--use-local-assets \
--transformer $(pwd)/config/transformer-firebase.js

The purpose of the transformer function is to generate the final firebase.json file given the compiled values passed to the function.

// Function signature using TypeScript
type TransformerFunctionOptions = {
// The content of the `env.json` file.
env: Json;
// The compiled HTTP headers, including CSP (see `loadHeaders` from `@commercetools-frontend/mc-html-template`).
headers: Json;
// The final HTML content of the `index.html`.
indexHtmlContent: string;
}
type TransformerFunction = (options: TransformerFunctionOptions) => void;

The main export of the file should be the transformer function.

transformer-firebase.jsJavaScript
module.exports = function transformer(options) {
// ...
}

With that in mind, we can implement the transformer function and write the firebase.json config into the filesystem.

./config/transformer-firebase.jsJavaScript
const fs = require('fs');
const path = require('path');
const rootPath = path.join(__dirname, '..');
module.exports = ({ headers }) => {
const config = {
hosting: {
public: 'public',
ignore: ['firebase.json', '**/.*', '**/node_modules/**'],
rewrites: [
{ source: '**', destination: '/index.html' },
],
headers: [
{
source: '**/*.@(js.map|js|css|txt|html|png)',
headers: [
{ key: 'Cache-Control', value: 's-maxage=31536000,immutable' },
],
},
{
source: '**',
headers: Object.entries({
...headers,
'Cache-Control': 'no-cache',
}).map(([key, value]) => ({ key, value })),
},
],
},
};
const target = process.env.FIREBASE_TARGET;
if (target) {
config.hosting.target = target;
}
fs.writeFileSync(
path.join(rootPath, 'firebase.json'),
JSON.stringify(config, null, 2),
{ encoding: 'utf8' }
);
};

Adding fallback routes

This step is optional and does not prevent the application to be used within the Merchant Center. However, it's recommended to do so to avoid unexpected behaviors in case the URL, where the Custom Application is hosted, is accessed directly.

Accessing the Custom Application directly at https://[projectID].firebaseapp.com won't work, as the application requires the user to log in and thus tries to redirect to the /login route at the same domain.

To prevent that, we can add a dummy fallback route for the login|logout routes. This is only meant to inform the user that the Custom Application cannot be used standalone.

./functions/index.jsJavaScript
exports.customAppFallback = functions.https.onRequest((req, res) => {
res.end(
'This is not a real route. If you are seeing this, you most likely are accessing the Custom Application\n' +
'directly from the hosted domain. Instead, you need to access the Custom Application from within the Merchant Center\n' +
'domain, as Custom Applications are served behind a proxy router.\n' +
'To do so, you need to first register the Custom Application in Merchant Center > Settings > Custom Applications.'
);
});

This route will be used as a serverless function:

./config/transformer-firebase.jsJavaScript
const fs = require('fs');
const path = require('path');
const rootPath = path.join(__dirname, '..');
module.exports = ({ headers }) => {
const config = {
hosting: {
public: 'public',
ignore: ['firebase.json', '**/.*', '**/node_modules/**'],
rewrites: [
{ source: '**', destination: '/index.html' },
{ source: '/@(login|logout)', function: 'customAppFallback' },
],
headers: [
{
source: '**/*.@(js.map|js|css|txt|html|png)',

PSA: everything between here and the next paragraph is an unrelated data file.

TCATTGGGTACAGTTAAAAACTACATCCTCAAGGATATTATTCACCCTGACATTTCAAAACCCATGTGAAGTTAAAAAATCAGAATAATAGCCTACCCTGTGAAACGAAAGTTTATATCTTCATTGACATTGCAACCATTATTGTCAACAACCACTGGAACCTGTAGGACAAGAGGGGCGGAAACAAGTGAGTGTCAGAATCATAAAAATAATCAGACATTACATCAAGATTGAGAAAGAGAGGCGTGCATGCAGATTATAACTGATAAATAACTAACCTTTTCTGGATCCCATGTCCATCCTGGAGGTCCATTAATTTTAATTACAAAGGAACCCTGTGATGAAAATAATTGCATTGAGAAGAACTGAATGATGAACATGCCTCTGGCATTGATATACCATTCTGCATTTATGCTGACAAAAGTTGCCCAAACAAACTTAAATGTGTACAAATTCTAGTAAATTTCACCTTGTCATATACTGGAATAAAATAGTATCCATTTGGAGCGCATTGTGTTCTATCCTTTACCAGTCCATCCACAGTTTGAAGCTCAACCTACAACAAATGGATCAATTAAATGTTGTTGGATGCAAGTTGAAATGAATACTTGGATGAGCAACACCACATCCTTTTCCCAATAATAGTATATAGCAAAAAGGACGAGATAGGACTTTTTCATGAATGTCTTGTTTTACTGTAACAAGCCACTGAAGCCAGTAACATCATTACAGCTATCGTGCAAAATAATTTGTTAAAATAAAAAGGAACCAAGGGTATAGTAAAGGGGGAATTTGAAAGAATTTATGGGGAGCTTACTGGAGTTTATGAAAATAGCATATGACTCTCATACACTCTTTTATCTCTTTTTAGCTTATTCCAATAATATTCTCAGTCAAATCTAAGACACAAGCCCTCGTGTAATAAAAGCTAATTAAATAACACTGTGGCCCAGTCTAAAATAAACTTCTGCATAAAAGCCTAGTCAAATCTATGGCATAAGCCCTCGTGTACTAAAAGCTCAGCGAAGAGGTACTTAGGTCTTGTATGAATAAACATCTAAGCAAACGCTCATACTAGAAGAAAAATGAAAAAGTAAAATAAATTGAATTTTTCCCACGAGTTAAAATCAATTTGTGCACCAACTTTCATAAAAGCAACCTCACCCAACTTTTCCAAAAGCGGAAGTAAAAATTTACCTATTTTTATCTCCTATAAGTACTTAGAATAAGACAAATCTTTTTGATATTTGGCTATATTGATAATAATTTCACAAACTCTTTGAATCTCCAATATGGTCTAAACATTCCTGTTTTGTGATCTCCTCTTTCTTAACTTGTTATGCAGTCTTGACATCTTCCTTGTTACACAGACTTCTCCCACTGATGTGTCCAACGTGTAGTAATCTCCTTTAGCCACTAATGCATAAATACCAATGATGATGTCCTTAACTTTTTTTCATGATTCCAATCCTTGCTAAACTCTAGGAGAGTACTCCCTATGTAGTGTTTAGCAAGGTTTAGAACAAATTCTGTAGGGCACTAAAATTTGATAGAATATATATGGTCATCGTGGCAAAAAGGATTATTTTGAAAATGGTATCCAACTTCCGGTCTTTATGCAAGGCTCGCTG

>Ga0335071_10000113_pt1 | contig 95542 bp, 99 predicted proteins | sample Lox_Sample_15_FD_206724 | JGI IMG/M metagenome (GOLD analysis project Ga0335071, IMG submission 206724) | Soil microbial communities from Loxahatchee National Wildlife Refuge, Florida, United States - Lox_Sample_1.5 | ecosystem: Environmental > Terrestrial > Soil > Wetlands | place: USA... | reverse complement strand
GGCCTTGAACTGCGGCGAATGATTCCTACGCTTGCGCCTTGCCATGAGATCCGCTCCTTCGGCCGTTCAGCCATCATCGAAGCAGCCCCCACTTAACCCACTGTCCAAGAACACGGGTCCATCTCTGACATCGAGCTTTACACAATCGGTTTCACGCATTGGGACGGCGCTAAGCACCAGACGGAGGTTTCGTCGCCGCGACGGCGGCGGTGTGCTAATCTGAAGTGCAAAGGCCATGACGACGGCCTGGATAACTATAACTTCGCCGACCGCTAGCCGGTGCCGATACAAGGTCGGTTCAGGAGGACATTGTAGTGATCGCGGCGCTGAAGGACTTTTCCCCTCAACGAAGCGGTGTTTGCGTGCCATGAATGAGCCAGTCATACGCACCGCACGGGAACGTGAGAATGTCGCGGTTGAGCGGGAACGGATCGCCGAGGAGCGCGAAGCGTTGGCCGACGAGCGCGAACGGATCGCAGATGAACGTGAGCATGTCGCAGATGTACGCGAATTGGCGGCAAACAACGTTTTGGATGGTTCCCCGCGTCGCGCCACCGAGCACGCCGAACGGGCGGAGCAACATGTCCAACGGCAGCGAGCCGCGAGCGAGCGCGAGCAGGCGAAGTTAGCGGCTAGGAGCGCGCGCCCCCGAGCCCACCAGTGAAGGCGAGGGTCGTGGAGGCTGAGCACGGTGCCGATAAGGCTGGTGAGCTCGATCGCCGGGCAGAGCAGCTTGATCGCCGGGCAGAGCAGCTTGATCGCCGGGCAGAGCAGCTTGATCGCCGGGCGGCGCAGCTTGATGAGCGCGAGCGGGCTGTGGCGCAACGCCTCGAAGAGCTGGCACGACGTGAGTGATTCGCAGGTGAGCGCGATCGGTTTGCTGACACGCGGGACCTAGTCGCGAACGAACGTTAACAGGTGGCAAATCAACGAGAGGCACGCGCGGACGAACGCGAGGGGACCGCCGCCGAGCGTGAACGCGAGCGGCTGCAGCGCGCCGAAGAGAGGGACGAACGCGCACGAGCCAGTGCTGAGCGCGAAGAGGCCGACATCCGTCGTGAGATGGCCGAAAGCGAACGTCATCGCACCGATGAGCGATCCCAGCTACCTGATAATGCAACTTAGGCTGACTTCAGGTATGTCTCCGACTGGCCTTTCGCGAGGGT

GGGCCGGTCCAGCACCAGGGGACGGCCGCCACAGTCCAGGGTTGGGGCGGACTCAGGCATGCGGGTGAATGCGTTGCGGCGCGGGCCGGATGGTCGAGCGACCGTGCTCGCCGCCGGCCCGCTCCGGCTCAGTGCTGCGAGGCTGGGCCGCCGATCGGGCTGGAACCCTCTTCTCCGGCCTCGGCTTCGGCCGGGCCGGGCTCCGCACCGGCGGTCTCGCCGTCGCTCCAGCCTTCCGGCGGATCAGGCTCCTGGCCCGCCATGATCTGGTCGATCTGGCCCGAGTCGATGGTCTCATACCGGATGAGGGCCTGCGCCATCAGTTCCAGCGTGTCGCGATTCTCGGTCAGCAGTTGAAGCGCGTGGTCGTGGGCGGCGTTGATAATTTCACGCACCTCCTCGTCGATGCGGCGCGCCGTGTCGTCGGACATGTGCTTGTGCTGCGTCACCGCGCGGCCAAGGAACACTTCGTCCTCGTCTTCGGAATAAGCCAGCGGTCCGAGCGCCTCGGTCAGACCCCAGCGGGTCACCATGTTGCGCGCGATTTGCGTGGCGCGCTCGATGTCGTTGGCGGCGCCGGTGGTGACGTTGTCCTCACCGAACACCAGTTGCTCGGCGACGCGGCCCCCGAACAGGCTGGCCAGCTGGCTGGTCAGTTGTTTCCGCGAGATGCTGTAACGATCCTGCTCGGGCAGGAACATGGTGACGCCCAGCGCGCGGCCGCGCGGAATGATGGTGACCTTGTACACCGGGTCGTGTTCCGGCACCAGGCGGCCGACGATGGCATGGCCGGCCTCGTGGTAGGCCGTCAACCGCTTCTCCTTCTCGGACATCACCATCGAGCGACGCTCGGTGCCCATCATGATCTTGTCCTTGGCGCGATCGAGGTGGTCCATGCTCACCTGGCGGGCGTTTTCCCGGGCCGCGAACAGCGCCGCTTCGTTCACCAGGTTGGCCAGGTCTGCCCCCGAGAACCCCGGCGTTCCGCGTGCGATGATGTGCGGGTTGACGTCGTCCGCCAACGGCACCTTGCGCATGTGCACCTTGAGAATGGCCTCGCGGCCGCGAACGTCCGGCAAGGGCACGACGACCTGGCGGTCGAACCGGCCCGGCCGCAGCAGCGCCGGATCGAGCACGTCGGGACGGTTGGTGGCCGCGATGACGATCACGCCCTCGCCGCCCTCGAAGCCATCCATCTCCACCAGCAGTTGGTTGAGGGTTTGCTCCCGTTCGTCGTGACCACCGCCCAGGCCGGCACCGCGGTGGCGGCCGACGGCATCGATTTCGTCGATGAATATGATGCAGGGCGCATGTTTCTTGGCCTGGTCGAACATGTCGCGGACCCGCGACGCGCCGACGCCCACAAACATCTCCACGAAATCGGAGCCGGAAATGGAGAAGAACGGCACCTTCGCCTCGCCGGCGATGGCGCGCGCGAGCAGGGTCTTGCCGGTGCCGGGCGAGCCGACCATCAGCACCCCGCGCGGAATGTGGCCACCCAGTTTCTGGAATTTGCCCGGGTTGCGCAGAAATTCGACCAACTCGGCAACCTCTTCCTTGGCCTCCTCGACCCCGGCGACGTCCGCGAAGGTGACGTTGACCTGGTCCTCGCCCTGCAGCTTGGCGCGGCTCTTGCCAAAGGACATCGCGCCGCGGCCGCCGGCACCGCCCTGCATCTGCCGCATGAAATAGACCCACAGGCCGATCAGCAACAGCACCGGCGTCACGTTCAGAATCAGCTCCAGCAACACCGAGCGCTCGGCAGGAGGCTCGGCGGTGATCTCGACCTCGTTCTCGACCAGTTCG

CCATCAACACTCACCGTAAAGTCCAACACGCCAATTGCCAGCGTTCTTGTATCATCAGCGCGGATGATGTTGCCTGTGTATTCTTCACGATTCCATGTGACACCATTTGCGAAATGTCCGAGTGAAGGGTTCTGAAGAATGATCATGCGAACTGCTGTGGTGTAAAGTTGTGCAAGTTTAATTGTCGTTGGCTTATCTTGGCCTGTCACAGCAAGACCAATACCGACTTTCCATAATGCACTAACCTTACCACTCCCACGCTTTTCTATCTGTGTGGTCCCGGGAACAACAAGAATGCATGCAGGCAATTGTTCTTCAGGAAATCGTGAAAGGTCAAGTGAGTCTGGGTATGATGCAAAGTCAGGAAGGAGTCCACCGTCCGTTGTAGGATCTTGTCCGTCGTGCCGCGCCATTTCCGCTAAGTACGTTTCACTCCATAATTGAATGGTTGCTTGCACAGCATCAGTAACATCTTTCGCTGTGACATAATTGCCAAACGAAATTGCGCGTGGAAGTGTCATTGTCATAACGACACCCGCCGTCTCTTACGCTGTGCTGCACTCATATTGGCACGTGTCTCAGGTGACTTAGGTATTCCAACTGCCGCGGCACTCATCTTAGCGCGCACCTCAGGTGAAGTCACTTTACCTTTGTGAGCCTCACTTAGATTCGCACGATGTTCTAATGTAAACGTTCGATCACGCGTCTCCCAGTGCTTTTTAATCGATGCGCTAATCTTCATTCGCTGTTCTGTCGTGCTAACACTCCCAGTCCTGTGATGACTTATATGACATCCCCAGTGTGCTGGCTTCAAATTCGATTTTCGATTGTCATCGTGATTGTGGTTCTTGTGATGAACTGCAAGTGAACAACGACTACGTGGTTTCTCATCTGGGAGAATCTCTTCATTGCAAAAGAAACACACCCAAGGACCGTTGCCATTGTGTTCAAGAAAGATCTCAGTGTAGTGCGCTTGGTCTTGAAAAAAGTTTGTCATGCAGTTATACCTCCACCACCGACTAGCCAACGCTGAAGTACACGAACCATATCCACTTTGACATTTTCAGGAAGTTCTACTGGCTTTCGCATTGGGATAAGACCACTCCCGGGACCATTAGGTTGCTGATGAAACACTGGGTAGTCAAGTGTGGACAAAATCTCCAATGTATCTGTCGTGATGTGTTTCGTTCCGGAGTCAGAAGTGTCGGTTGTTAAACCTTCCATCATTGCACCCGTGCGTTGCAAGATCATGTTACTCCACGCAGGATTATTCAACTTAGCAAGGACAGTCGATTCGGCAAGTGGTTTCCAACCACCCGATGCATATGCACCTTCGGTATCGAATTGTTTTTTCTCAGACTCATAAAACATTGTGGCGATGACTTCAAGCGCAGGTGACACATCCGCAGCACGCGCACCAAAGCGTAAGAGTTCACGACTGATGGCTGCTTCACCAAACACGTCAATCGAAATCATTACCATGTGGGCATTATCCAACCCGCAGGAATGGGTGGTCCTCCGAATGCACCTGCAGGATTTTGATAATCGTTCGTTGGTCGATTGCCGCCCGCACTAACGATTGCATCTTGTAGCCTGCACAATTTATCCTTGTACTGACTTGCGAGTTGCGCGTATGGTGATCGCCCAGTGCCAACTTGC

headers: [
{ key: 'Cache-Control', value: 's-maxage=31536000,immutable' },
],
},
{
source: '**',
headers: Object.entries({
...headers,
'Cache-Control': 'no-cache',
}).map(([key, value]) => ({ key, value })),
},
],
},
};
const target = process.env.FIREBASE_TARGET;
if (target) {
config.hosting.target = target;
}
fs.writeFileSync(
path.join(rootPath, 'firebase.json'),
JSON.stringify(config, null, 2),
{ encoding: 'utf8' }
);
};

Set up a Hosting Site (optional)

You can set up one or more Firebase Hosting sites in a single Firebase project. This is useful if you would like to host multiple Custom Applications on a single Firebase/GCP project.

Add an additional site directly from your Firebase Hosting page.

Firebase Hosting

Firebase Hosting Site

When you have multiple sites and you run Firebase CLI deploy commands, the CLI needs a way to communicate which settings should be deployed to each site. With deploy targets you can uniquely identify a specific site by its target name in your firebase.json configuration file and in your Firebase CLI commands for testing or deploying to your sites.

To create a deploy target and apply a target name to a Hosting site, run the following CLI command from the root of your project directory:

firebase target:apply hosting target-name resource-name

Where the parameters are:

  • target-name: a unique identifier (that you've defined yourself) for the Hosting site that you're deploying to.

  • resource-name: the name of the Hosting site as listed in your Firebase project.

Firebase Hosting Console

The settings for deploy targets are stored in the .firebaserc file in your project directory, so you only need to set up deploy targets once per project.

If you have configured a deploy target in a previous section, prefix the command compile-html with the cross-env FIREBASE_TARGET=[target-name], where target-name is the unique identifier previously defined.

The assets compiled into the public directory will be deployed to Firebase.

Deployment

Finally, we can trigger the deployment using the Firebase CLI:

yarn build
mc-scripts compile-html \
--headers=$(pwd)/headers.prod.json \
--config=$(pwd)/env.prod.json \
--use-local-assets \
--transformer $(pwd)/config/transformer-firebase.js
firebase deploy

Now you're ready to Register your Custom Application and start using it!